It is worth mentioning that one can change the extended fractional orders and hence the sensitivities s and t' by changing the focal length (f) alone as can be evident from Eqs. (16) and (17). However, it is difficult to remount the lenses every time with different focal lengths. Use of spatial light modulator (SLM) as Fresnel lens can be useful in those circumstances.

5. Conclusions

We have presented a speckle correlation based technique to determine the direction and magnitude of a surface motion simultaneously. A Michelson type system has been proposed where two arms produce two different extended fractional Fourier transforms. The measurement range and sensitivity of the system can be easily varied by shifting the mirrors used in the setup. The technique is suitable for measuring dynamic motion of an object as it requires only two recordings: one before and the other after or during the object motion. A reference intensity method has been introduced to identify the CC peaks. The system is also able to determine pure translation or tilt by individually blocking one of the arms during the recording. One limitation of the work is that the system cannot be used to measure motion of object which is not flat.

Acknowledgement

The financial support provided by the Singapore Millennium Foundation (SMF) is gratefully acknowledged.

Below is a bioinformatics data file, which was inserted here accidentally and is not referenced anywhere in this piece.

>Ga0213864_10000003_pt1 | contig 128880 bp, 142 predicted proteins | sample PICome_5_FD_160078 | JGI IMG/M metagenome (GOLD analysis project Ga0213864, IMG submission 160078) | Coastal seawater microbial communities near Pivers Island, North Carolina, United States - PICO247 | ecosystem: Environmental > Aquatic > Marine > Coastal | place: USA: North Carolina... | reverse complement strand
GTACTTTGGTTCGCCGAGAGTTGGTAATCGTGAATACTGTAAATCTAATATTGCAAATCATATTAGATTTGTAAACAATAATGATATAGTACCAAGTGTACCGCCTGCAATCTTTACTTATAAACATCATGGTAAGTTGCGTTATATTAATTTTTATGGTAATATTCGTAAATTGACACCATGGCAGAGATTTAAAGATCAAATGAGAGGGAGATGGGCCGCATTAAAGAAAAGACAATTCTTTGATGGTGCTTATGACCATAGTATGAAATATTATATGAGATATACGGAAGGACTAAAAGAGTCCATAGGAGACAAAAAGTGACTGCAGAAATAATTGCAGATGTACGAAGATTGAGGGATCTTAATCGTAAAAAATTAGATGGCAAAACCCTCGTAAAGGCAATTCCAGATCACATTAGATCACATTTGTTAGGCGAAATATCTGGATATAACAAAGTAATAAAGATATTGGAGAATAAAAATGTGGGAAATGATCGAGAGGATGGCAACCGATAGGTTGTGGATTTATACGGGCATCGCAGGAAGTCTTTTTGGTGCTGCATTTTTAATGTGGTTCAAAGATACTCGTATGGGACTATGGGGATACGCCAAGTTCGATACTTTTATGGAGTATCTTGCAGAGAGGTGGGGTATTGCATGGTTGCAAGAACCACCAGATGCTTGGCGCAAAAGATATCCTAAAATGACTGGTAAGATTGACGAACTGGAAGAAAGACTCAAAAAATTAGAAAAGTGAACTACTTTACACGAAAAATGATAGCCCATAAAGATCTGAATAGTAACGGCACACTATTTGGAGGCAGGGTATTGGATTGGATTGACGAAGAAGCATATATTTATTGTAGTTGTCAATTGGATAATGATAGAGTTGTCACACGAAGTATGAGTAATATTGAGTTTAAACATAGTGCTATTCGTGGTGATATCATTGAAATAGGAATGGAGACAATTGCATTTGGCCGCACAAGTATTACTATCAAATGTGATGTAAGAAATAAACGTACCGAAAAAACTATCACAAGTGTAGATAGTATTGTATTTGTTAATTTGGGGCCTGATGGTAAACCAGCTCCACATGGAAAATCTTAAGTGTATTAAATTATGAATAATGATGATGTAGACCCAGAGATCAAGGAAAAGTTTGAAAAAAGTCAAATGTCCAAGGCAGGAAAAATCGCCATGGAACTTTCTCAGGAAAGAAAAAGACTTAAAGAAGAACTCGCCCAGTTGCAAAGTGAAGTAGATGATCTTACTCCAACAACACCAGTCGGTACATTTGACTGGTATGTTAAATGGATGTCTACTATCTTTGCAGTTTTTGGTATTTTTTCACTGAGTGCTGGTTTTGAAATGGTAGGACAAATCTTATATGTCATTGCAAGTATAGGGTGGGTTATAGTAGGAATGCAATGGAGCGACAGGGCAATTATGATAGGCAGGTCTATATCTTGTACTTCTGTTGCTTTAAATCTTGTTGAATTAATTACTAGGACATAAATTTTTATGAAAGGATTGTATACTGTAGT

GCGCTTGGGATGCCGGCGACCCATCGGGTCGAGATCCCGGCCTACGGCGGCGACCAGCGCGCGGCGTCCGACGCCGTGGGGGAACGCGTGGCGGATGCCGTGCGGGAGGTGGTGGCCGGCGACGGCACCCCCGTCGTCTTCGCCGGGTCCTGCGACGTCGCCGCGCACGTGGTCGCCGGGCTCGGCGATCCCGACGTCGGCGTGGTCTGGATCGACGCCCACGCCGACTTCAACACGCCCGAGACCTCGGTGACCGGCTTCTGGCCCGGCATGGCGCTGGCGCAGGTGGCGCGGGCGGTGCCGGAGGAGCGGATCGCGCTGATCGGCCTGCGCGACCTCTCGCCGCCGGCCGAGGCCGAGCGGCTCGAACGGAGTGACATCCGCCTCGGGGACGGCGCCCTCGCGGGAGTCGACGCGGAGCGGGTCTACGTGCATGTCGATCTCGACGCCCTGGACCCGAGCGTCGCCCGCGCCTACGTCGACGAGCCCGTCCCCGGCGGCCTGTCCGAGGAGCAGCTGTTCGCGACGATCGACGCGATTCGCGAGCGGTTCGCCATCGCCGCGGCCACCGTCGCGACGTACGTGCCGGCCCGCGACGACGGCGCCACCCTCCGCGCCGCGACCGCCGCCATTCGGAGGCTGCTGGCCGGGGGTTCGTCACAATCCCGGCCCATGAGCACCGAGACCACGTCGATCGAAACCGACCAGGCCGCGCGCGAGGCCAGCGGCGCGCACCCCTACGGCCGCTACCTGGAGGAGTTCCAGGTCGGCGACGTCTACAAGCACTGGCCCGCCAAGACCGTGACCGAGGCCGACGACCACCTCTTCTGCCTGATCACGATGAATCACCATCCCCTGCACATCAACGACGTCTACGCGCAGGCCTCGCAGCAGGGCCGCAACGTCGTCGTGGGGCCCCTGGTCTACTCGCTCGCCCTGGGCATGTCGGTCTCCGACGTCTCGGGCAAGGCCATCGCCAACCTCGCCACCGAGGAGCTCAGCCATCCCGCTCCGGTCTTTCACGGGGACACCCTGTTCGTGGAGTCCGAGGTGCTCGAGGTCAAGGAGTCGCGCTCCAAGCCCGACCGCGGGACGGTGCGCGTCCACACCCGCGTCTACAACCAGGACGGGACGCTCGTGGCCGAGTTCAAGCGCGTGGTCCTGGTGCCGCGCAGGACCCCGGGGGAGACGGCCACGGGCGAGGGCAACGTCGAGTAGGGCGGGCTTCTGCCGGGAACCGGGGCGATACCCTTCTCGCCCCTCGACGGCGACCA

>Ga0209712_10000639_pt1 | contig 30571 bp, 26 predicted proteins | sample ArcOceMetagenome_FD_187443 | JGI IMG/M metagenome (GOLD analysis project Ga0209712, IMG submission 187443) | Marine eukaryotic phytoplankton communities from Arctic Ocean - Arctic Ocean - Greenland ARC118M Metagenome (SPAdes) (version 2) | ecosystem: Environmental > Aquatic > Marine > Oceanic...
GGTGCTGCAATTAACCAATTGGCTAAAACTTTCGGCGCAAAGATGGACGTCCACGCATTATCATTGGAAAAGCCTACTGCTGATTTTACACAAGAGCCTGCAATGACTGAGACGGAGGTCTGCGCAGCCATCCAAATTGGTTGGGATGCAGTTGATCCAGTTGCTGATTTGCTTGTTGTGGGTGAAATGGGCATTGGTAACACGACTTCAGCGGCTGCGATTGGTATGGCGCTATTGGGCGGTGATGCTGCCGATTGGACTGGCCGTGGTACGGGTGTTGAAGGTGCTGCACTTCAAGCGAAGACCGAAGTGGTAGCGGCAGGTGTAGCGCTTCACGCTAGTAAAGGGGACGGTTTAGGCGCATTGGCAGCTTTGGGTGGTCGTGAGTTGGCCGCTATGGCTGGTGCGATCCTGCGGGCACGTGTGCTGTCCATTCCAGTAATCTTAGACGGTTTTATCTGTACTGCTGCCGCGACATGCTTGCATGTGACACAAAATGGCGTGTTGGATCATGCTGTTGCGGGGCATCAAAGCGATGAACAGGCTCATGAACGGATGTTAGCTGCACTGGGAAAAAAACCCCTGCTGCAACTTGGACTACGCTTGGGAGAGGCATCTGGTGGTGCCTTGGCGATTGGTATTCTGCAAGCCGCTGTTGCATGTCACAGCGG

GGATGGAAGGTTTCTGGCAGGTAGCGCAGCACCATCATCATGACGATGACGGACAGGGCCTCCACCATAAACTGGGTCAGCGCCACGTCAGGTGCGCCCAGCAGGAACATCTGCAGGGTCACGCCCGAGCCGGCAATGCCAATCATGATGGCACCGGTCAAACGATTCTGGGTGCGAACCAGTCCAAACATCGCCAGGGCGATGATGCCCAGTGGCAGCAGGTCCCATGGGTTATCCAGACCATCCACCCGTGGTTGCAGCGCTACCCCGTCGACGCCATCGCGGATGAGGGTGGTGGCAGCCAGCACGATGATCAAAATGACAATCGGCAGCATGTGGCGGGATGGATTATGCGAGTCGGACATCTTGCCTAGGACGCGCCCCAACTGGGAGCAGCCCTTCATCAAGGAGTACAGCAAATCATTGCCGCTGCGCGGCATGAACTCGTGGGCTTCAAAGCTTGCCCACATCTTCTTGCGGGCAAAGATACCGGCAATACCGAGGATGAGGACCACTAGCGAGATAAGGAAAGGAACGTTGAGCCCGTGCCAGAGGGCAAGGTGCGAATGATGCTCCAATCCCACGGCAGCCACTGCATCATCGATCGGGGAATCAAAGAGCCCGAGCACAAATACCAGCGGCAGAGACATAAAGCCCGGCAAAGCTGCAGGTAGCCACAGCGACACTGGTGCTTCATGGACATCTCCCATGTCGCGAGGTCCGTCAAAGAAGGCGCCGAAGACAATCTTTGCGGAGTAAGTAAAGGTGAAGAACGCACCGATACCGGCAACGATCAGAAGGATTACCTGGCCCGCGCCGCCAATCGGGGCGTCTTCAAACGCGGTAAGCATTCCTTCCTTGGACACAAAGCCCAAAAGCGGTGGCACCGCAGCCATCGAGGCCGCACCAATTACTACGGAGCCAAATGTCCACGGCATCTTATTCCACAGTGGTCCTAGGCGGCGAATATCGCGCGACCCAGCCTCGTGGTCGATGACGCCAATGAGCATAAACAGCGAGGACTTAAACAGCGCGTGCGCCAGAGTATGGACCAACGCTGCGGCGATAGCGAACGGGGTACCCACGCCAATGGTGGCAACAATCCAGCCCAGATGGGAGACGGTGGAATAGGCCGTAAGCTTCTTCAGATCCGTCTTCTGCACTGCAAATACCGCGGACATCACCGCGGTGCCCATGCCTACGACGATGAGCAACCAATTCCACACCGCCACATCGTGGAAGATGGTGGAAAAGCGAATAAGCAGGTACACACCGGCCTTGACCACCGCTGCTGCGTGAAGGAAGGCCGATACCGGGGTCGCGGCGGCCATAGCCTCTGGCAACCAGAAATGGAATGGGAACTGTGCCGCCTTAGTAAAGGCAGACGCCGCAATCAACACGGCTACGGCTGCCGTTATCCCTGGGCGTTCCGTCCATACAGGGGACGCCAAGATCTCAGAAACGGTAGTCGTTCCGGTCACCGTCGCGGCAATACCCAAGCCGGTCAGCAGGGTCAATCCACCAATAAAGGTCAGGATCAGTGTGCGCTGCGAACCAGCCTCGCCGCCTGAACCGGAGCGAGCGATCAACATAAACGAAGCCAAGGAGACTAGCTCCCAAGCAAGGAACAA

References and links

1.

H. Tiziani, “A study of the use of laser speckle to measure small tilts of optically rough surfaces accurately,” Opt. Commun. 5(4), 271–276 (1972). [CrossRef]

2.

P. K. Rastogi, “Techniques of displacement and deformation measurements in speckle metrology,” in Speckle Metrology, R. S. Sirohi, ed. (Marcel Dekker, 1993).

3.

M. Sjödahl, “Electronic speckle photography: measurement of in-plane strain fields through the use of defocused laser speckle,” Appl. Opt. 34(25), 5799–5808 (1995). [CrossRef] [PubMed]

4.

K. J. Gåsvik, Optical Metrology, 3rd ed., (John Wiley & Sons Ltd, Chichester, 2002).

5.

T. Fricke-Begemann, “Three-dimensional deformation field measurement with digital speckle correlation,” Appl. Opt. 42(34), 6783–6796 (2003). [CrossRef] [PubMed]

6.

J. M. Diazdelacruz, “Multiwindowed defocused electronic speckle photographic system for tilt measurement,” Appl. Opt. 44(12), 2250–2257 (2005). [CrossRef] [PubMed]

7.

D. P. Kelly, B. M. Hennelly, and J. T. Sheridan, “Magnitude and direction of motion with speckle correlation and the optical fractional Fourier transform,” Appl. Opt. 44(14), 2720–2727 (2005). [CrossRef] [PubMed]

8.

R. E. Patten, B. M. Hennelly, D. P. Kelly, F. T. O’Neill, Y. Liu, and J. T. Sheridan, “Speckle photography: mixed domain fractional Fourier motion detection,” Opt. Lett. 31(1), 32–34 (2006). [CrossRef] [PubMed]

9.

D. P. Kelly, J. E. Ward, B. M. Hennelly, U. Gopinathan, F. T. O’Neill, and J. T. Sheridan, “Paraxial speckle-based metrology systems with an aperture,” J. Opt. Soc. Am. A 23(11), 2861–2870 (2006). [CrossRef]

10.

E. U. Condon, “Immersion of the Fourier transform in a continuous group of functional transformations,” Proc. Natl. Acad. Sci. U.S.A. 23(3), 158–164 (1937). [CrossRef] [PubMed]

11.